It’s finally springtime in New York, though you can’t quite tell it yet from the air; or trees; or things people are wearing. I was out walking with a photographer friend and he took this lovely picture of the Central Park Reservoir, one of my most favorite spots in the city:
I love the skyline from this perspective, and looking at it in the bright, bright sun a few days ago reminded me of this lede by Mike Sager, one of my favorite magazine writers:
At twilight on Tenth Avenue, the sidewalks of lower Chelsea, in the island kingdom of Manhattan, are thronged with creatures of every ilk—dewy working girls and snugly tailored metro boys, polyethnic couples and Euro-tourons; a burly man in a white apron splattered with blood; a fashionista pushing a rack of clothes; a bodybuilder leashed to a pug. Cars honk, buses whoosh, the sun setting over the Hudson River casts an energetic glow.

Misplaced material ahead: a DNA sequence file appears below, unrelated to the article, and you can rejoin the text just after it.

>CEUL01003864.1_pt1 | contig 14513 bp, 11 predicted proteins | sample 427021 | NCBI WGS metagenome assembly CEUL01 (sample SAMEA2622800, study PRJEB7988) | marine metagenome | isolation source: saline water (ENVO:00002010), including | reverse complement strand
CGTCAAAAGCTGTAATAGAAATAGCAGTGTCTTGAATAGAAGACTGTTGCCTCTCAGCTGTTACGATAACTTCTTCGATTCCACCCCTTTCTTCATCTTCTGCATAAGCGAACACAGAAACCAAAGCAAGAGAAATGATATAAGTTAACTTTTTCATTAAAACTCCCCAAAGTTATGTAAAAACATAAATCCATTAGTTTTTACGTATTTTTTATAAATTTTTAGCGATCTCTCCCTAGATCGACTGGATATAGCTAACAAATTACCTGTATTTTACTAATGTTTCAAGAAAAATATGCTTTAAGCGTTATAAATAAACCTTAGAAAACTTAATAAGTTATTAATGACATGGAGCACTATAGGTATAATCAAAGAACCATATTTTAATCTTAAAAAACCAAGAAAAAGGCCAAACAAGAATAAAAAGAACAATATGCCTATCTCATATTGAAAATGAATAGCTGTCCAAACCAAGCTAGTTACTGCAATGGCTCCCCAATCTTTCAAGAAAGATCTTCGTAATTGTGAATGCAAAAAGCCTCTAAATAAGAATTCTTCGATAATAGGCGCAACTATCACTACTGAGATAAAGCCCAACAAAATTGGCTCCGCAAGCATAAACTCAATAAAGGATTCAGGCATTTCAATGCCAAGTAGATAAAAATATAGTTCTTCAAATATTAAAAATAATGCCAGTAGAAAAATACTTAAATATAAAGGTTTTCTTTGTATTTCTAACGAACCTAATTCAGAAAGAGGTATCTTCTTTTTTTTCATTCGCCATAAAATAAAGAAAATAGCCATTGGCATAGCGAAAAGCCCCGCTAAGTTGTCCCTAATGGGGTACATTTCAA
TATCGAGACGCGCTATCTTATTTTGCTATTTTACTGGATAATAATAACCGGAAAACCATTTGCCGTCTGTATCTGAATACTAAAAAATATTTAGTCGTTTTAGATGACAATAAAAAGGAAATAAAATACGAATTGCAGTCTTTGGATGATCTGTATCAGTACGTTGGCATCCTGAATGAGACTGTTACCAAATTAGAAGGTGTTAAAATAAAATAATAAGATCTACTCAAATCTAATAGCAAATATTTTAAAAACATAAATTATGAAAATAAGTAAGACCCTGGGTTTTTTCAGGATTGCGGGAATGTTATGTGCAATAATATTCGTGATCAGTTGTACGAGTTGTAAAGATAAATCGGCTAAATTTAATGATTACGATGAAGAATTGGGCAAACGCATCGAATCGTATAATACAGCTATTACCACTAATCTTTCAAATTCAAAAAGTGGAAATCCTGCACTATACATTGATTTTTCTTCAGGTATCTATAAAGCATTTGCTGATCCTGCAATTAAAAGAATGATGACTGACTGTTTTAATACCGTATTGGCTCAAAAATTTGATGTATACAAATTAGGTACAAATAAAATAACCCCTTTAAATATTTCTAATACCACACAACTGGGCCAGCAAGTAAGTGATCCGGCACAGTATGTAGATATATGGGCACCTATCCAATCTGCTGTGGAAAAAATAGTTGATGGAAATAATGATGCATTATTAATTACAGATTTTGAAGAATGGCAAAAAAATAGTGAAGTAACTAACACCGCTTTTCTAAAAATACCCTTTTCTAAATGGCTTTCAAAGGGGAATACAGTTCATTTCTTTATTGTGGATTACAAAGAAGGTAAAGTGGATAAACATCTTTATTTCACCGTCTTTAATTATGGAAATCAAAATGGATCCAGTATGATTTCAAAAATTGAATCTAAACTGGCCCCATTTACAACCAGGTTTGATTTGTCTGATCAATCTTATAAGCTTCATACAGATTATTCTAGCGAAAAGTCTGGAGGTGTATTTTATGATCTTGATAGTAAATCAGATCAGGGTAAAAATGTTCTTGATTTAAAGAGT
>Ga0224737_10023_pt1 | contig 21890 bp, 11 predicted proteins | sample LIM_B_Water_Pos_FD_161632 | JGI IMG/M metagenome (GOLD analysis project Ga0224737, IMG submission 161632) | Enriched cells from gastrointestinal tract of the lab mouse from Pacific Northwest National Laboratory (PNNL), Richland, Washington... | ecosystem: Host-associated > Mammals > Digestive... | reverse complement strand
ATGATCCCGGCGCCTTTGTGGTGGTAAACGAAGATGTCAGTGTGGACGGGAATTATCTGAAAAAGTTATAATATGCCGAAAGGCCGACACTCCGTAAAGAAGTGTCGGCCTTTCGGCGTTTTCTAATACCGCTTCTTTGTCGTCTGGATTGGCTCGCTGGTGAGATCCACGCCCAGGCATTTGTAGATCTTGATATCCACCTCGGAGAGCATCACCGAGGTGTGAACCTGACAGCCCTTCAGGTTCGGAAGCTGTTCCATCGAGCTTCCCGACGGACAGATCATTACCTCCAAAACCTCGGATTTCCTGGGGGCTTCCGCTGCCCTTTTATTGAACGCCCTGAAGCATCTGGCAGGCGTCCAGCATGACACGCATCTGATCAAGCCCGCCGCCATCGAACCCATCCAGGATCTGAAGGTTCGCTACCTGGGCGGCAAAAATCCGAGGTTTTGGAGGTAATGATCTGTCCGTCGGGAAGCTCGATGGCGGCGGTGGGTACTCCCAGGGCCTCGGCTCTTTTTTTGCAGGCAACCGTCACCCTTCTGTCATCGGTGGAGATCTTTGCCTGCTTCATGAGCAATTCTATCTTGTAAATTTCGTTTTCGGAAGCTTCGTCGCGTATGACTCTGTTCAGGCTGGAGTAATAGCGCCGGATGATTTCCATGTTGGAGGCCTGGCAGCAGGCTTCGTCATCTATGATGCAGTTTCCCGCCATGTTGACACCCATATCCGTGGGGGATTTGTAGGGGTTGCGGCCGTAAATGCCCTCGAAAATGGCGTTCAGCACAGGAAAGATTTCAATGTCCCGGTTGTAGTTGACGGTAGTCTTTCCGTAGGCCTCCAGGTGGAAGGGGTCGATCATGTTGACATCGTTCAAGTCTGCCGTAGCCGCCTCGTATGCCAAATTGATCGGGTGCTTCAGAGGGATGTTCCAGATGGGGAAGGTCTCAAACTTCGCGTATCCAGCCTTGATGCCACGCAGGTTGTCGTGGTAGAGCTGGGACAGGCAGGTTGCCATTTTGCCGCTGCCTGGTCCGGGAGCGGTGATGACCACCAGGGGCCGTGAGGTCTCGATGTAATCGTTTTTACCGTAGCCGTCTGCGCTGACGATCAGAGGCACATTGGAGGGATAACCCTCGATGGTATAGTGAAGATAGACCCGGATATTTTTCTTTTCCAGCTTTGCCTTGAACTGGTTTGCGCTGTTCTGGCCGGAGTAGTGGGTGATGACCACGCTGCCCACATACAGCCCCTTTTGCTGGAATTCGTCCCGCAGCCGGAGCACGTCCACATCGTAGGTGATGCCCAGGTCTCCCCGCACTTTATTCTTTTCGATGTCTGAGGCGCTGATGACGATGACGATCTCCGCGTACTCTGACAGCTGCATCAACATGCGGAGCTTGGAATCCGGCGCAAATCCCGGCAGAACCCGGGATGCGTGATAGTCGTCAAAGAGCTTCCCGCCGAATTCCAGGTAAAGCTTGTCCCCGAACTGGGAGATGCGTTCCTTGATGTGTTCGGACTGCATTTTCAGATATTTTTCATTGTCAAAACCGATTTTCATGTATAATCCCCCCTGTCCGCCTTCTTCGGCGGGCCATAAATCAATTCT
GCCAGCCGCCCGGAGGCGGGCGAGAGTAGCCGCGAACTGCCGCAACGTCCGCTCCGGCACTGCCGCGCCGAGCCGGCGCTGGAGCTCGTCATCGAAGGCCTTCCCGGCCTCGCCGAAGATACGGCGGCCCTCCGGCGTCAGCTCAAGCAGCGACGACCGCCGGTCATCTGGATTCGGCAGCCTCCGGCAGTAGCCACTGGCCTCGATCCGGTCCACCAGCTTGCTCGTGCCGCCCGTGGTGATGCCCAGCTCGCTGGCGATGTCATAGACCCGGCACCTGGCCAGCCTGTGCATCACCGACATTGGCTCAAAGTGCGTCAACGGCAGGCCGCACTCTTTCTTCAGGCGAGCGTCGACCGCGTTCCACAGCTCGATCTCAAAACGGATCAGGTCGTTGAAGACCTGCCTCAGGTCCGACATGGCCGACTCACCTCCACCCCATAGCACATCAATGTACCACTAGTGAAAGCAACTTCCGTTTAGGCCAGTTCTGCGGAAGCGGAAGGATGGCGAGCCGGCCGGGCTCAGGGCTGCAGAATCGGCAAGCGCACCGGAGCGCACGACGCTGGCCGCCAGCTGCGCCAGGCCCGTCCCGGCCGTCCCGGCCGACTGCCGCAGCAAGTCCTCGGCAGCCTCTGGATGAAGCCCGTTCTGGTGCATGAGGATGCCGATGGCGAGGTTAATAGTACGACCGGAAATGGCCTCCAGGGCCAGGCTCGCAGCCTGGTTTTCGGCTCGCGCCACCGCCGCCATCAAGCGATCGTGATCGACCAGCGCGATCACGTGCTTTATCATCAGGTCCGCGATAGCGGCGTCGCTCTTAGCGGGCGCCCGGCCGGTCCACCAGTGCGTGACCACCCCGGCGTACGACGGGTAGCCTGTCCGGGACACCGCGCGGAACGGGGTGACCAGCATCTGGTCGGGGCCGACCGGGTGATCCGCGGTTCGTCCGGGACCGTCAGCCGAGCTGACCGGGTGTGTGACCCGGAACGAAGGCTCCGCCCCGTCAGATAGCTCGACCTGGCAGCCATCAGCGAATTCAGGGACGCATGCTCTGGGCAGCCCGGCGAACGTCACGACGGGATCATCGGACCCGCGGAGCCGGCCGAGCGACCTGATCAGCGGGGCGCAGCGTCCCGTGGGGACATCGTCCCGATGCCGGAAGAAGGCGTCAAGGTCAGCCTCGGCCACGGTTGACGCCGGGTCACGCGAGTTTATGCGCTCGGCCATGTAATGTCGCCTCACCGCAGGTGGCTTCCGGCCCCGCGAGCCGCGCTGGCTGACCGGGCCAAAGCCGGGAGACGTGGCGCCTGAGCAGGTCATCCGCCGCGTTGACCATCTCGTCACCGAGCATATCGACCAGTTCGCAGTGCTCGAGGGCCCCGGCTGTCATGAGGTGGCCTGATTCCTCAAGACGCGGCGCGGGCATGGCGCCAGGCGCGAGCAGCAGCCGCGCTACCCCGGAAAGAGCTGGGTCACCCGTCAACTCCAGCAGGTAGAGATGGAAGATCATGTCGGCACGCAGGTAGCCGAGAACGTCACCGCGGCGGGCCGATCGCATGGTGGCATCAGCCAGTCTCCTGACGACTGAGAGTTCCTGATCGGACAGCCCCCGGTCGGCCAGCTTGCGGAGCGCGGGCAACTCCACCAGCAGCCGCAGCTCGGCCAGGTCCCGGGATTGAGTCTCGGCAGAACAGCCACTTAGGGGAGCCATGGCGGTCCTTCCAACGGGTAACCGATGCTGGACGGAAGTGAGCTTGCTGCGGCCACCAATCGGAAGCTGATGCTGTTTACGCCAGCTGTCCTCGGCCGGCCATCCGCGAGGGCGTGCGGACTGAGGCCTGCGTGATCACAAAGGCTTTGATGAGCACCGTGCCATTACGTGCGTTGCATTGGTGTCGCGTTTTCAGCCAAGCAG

I don’t know why the picture made me think of the lede: the former is of the city’s heart, the latter is of its lower extremities. I think it’s just that line, “In the island kingdom of Manhattan…” Something about the way the light hits the buildings across the reservoir makes everything look sort of surreal to me, evokes a sense of magic and of possibility. Something about the juxtaposition of the words “island” and “kingdom” does the same.
In the island kingdom of Manhattan… a thousand wonderful, terrible, mundane and mediocre things are happening every single second. Stories are beginning and ending and intersecting in more ways than you can possibly count or even imagine…
Anyway, it’s a great lede (especially when you consider that it’s for a profile of Peter Dinklage from Game of Thrones). And it’s a great picture. And the combination’s got me thinking about how words and images evoke one another — how the best pictures tell a story, and how the best stories paint a picture… etc. etc.